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Romans 6:1

Gospel of Grace

The radical gospel of grace as it is found throughout Scripture, has always had its critics. Jimmy Swaggart told me a few years ago that by trusting in God’s justifying and preserving grace, I would end up living a life of sin before long—and thus, lose my salvation and be consigned to hell. Paul anticipated that reaction from the religious community of his own day after he said, “Where sin abounded, grace abounded much more” (Romans 5:20, NKJV). So he asked the question he expected us to ask: “Shall we continue in sin that grace may abound?” (6:1) Should we sin so that we can receive more grace? In other words, “If people believed what you just said in Romans 5, Paul, wouldn’t they take advantage of the situation and live like the dickens, knowing they were ‘safe and secure from all alarm’?” That’s a fair question. But it reveals a basic misunderstanding of the nature of God’s saving grace. Paul’s response is unmistakable: “Certainly not? How shall we who died to sin live any longer in it?” (Romans 6:2, NKJV).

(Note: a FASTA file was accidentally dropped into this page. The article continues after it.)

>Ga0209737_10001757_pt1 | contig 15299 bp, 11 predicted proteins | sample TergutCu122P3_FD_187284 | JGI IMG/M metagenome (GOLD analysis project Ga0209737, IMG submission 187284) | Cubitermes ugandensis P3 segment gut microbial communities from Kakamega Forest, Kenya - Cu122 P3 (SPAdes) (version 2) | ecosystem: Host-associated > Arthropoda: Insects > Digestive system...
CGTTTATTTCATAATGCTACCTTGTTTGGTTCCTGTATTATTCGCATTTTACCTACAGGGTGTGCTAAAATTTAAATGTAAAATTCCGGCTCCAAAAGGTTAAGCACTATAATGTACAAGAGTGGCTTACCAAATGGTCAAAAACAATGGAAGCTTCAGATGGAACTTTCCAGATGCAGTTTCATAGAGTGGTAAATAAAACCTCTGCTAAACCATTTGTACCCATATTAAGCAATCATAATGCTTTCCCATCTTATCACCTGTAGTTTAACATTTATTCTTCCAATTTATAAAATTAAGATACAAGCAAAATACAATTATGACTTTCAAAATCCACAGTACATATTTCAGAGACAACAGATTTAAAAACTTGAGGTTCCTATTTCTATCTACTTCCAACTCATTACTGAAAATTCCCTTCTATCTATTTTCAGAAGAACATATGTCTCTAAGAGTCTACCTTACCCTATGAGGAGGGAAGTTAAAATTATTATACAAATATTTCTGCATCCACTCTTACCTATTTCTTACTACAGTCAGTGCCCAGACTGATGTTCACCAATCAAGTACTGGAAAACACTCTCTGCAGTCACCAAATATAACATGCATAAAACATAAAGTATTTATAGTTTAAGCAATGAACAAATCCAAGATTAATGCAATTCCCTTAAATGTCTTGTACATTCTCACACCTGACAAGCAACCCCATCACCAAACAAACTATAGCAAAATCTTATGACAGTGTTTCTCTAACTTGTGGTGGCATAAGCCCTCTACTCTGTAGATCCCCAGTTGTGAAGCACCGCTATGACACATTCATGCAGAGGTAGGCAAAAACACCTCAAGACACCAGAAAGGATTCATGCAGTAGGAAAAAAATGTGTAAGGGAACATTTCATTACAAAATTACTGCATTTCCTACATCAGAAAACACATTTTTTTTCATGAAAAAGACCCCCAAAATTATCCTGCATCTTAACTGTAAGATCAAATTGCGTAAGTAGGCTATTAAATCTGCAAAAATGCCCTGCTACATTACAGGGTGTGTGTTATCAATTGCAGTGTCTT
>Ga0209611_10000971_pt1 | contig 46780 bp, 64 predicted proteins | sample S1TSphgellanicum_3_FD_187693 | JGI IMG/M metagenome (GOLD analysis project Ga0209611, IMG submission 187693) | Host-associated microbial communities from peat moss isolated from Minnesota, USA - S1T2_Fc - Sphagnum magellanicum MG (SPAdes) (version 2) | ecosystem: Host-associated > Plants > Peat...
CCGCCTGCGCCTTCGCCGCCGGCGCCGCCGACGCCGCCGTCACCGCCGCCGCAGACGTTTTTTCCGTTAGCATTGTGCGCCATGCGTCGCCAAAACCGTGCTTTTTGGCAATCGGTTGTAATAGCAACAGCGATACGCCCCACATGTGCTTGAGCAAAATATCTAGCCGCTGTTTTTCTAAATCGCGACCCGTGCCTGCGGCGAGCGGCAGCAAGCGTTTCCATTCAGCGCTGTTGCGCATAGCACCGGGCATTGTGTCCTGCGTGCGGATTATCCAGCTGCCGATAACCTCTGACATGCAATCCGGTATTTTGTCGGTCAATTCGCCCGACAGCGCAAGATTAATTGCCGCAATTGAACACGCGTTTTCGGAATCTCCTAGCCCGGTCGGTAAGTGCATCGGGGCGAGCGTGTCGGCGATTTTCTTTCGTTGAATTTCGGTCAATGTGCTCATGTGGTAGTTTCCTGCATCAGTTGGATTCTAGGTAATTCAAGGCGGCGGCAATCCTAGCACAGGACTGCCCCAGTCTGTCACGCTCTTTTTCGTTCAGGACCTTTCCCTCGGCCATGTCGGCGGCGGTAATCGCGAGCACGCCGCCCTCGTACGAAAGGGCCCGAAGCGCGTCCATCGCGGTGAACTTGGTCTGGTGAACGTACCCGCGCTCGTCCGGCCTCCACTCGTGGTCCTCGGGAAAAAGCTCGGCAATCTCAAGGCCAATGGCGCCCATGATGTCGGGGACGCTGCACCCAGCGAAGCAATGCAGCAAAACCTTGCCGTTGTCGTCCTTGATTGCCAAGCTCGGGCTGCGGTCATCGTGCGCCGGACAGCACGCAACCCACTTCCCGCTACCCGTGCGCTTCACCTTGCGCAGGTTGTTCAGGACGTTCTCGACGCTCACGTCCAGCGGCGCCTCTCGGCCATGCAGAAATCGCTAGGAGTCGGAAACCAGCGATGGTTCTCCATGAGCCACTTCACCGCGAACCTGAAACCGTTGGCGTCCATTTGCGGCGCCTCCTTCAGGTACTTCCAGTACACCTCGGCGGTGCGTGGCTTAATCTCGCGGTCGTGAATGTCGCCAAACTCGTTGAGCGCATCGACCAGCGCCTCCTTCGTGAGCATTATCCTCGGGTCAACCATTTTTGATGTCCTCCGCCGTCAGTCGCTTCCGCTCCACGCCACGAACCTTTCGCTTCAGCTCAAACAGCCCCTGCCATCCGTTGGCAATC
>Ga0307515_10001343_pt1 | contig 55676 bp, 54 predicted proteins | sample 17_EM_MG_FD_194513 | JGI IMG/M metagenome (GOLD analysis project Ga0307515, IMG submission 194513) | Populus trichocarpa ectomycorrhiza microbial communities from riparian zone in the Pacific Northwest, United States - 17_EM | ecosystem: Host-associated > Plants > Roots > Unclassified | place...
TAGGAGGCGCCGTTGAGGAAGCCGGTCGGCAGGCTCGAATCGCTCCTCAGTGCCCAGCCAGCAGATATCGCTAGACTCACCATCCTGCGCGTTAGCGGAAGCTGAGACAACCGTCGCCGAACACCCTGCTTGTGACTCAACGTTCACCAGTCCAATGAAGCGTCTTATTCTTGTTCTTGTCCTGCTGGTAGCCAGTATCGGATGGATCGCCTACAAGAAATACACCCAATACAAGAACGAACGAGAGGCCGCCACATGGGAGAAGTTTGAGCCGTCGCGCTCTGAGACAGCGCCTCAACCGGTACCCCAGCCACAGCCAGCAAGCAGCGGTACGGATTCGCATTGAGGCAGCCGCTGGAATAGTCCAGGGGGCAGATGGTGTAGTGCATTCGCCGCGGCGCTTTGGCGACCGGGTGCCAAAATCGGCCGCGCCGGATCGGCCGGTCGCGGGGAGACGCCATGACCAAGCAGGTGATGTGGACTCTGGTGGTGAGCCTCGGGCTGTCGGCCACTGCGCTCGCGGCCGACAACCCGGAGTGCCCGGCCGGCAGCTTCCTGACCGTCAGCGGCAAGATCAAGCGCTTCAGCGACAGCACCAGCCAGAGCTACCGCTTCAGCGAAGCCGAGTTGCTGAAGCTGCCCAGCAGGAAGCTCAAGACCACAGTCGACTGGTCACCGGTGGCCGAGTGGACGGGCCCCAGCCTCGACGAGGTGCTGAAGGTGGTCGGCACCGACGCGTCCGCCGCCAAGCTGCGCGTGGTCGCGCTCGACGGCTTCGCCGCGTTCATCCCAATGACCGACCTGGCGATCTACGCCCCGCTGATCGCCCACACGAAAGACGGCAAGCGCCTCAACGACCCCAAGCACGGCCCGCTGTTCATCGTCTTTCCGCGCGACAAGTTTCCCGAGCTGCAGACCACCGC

Someone confronted Martin Luther, upon the Reformer’s rediscovery of the biblical doctrine of justification, with the remark, “If this is true, a person could simply live as he pleased!”

“Indeed!” answered Luther. “Now, what pleases you?”

Augustine was the great preacher of grace during the fourth and fifth centuries. Although his understanding of the doctrine of justification did not have the fine-tuned precision of the Reformers, Augustine’s response on this point was similar to Luther’s. He said that the doctrine of justification led to the maxim, “Love God and do as you please.” Because we have misunderstood one of the gospel’s most basic themes, Augustine’s statement looks to many like a license to indulge one’s sinful nature, but in reality it touches upon the motivation the Christian has for his actions. The person who has been justified by God’s grace has a new, higher, and nobler motivation for holiness than the shallow, hypocritical self-righteousness or fear that seems to motivate so may religious people today.

The Agony of Deceit by Michael Horton, Editor, (Moody Press, 1990), pp. 143-144

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